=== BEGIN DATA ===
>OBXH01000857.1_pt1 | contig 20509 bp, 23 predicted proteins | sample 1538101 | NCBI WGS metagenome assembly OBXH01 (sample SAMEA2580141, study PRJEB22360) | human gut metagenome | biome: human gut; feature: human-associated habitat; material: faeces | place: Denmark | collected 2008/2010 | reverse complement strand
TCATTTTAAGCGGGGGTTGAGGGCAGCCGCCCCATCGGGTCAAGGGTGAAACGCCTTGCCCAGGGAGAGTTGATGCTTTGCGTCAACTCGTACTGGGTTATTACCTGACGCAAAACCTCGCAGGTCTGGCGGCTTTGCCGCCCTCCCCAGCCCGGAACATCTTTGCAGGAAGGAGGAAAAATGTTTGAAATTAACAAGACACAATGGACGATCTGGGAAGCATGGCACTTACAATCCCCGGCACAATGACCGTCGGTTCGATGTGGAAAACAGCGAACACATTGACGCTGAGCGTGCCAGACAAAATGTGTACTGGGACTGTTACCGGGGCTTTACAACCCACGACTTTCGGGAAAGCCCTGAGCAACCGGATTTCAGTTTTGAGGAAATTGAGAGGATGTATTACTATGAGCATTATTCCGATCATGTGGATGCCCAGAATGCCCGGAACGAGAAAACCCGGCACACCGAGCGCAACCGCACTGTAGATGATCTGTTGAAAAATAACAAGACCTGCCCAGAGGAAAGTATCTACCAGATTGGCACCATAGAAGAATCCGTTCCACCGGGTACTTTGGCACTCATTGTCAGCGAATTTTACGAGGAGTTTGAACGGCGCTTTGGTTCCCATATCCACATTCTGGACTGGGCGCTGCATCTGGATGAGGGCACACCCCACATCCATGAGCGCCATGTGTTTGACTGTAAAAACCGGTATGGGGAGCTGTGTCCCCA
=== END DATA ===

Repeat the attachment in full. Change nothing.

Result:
>OBXH01000857.1_pt1 | contig 20509 bp, 23 predicted proteins | sample 1538101 | NCBI WGS metagenome assembly OBXH01 (sample SAMEA2580141, study PRJEB22360) | human gut metagenome | biome: human gut; feature: human-associated habitat; material: faeces | place: Denmark | collected 2008/2010 | reverse complement strand
TCATTTTAAGCGGGGGTTGAGGGCAGCCGCCCCATCGGGTCAAGGGTGAAACGCCTTGCCCAGGGAGAGTTGATGCTTTGCGTCAACTCGTACTGGGTTATTACCTGACGCAAAACCTCGCAGGTCTGGCGGCTTTGCCGCCCTCCCCAGCCCGGAACATCTTTGCAGGAAGGAGGAAAAATGTTTGAAATTAACAAGACACAATGGACGATCTGGGAAGCATGGCACTTACAATCCCCGGCACAATGACCGTCGGTTCGATGTGGAAAACAGCGAACACATTGACGCTGAGCGTGCCAGACAAAATGTGTACTGGGACTGTTACCGGGGCTTTACAACCCACGACTTTCGGGAAAGCCCTGAGCAACCGGATTTCAGTTTTGAGGAAATTGAGAGGATGTATTACTATGAGCATTATTCCGATCATGTGGATGCCCAGAATGCCCGGAACGAGAAAACCCGGCACACCGAGCGCAACCGCACTGTAGATGATCTGTTGAAAAATAACAAGACCTGCCCAGAGGAAAGTATCTACCAGATTGGCACCATAGAAGAATCCGTTCCACCGGGTACTTTGGCACTCATTGTCAGCGAATTTTACGAGGAGTTTGAACGGCGCTTTGGTTCCCATATCCACATTCTGGACTGGGCGCTGCATCTGGATGAGGGCACACCCCACATCCATGAGCGCCATGTGTTTGACTGTAAAAACCGGTATGGGGAGCTGTGTCCCCA